The Living Skeleton (Kyûketsu dokuro-sen) (Movie Review)
A group of pirates hijack a boat to steal it’s cargo and in the process maliciously gun down everyone on board. Months later the ship continues to reappear off the coast and a young girl named Yoriko feels strangely drawn to this ghost ship. She makes her way on board to find out her twin sister was among those who had been murdered, and soon afterwards the gunmen begin to die one at a time.
One of the reasons I think I enjoy classic Japanese movies so much is that despite the fact that they are older movies, they are usually so foreign, and oftentimes so bizarre, that they really don’t seem dated at all. In fact many of the older Japanese horror movies tend to be about the samurai era which makes them seem even more exotic to me. However, in the case of “The Living Skeleton,” it is set in modern times and is surprisingly Western. The opening minutes of the film struck me as a bizarre, and completely unexpected, time-capsule of post-war Japan, and highlighted the American influence on Japanese culture with images of go-go dancers, speedboats, and even Catholicism. Also the element of the “ghost ship” seems overtly Western, as the design of the ship is something you might expect to see in an American film of the time.
The movie starts out a bit slow and I thought I’d made a mistake in watching this, but it really kicks into high gear as soon as Yoriko and her boyfriend discover some skeletons that are tangled in sea weeds while they are playing on their speed boat. These skeletons appear two or three times in the movie and are so absolutely ridiculous looking that they seem more like something that belongs in an old Disney cartoon and not in a horror movie at all. However these instances of special effects that are a little bit “off” are a large part of what ultimately makes “The Living Skeleton” such an incredibly fun movie. There are tons of silly looking plastic bats attached to strings, several miniatures that don’t quite look right, bodies “dissolve” using stop motion photography which are eaten away by “acid that is made with human blood,” and dummies that are supposed to be people which are thrown down buildings and off boats to comical effect.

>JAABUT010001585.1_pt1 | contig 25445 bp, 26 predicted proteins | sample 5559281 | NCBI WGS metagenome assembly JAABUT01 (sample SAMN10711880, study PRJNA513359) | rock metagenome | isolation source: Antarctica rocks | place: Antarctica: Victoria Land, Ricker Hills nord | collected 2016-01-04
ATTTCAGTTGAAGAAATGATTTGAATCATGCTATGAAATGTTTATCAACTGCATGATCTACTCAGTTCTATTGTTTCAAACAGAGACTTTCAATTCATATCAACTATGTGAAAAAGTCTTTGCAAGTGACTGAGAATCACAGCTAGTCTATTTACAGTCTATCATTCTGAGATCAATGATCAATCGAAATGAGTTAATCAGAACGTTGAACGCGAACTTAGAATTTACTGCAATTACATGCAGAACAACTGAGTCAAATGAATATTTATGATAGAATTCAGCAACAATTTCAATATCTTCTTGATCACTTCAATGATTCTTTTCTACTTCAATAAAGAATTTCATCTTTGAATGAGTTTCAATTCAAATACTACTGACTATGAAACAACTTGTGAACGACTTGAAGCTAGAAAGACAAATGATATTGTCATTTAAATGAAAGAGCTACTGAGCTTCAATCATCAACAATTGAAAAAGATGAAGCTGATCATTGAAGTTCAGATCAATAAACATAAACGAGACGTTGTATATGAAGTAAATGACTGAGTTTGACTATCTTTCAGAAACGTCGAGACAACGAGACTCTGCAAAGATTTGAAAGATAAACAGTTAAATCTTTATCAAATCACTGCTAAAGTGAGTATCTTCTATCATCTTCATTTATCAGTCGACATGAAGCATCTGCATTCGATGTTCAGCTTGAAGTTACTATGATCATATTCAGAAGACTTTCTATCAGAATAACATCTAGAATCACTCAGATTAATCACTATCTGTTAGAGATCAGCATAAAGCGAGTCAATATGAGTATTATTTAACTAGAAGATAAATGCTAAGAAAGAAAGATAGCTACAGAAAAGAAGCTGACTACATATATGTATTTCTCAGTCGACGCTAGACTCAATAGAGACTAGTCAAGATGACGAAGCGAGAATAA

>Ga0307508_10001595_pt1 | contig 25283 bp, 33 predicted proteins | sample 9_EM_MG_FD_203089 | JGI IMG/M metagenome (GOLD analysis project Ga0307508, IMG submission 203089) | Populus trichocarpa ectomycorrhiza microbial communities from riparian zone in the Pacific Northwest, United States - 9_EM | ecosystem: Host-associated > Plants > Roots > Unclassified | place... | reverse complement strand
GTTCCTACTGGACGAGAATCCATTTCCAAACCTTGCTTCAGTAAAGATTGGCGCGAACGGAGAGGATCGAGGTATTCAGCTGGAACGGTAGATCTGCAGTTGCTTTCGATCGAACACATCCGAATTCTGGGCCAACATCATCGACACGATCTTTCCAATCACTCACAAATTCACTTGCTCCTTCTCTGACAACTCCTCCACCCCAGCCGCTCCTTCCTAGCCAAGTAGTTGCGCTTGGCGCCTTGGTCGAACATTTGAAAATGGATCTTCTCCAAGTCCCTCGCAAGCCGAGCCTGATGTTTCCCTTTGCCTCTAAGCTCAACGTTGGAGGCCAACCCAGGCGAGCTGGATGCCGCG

Every now and then, when I watch a movie that Criterion has released I have a hard time understanding what they saw in the film, however with “The Living Skeleton” there isn't any mystery whatsoever. This movie is a real gem that is absolutely bursting with charm. In fact the only movie I can really compare it to is the original “The Evil Dead,” which is also much more charming than it is “good” in the traditional sense, except for in the case of “The Living Skeleton” there is no twinkle of goofiness from the actors like you get from Bruce Campbell in “The Evil Dead.” Every performer is giving this movie their all, as if they were making the most serious and important movie ever made, which contrasted with how silly the special effects and plot are, only serve to make it even more enjoyable.
If you were to buy this movie, it comes in a four-pack with “Goke: Body Snatcher from Hell,” “Genocide,” and “The X from Outer Space,” all of which are fun movies, however in my opinion “The Living Skeleton” stands head and shoulders above those other films because of how incredibly fun and charming it is. I was a little skeptical of this movie at first, but after finishing it, this is a film that I am really excited about and look forward to revisiting in the near future. If you have any interest in classic Japanese horror films, or think you might enjoy a foreign counterpart to a movie like “The Evil Dead,” than I really couldn't recommend this movie any more highly.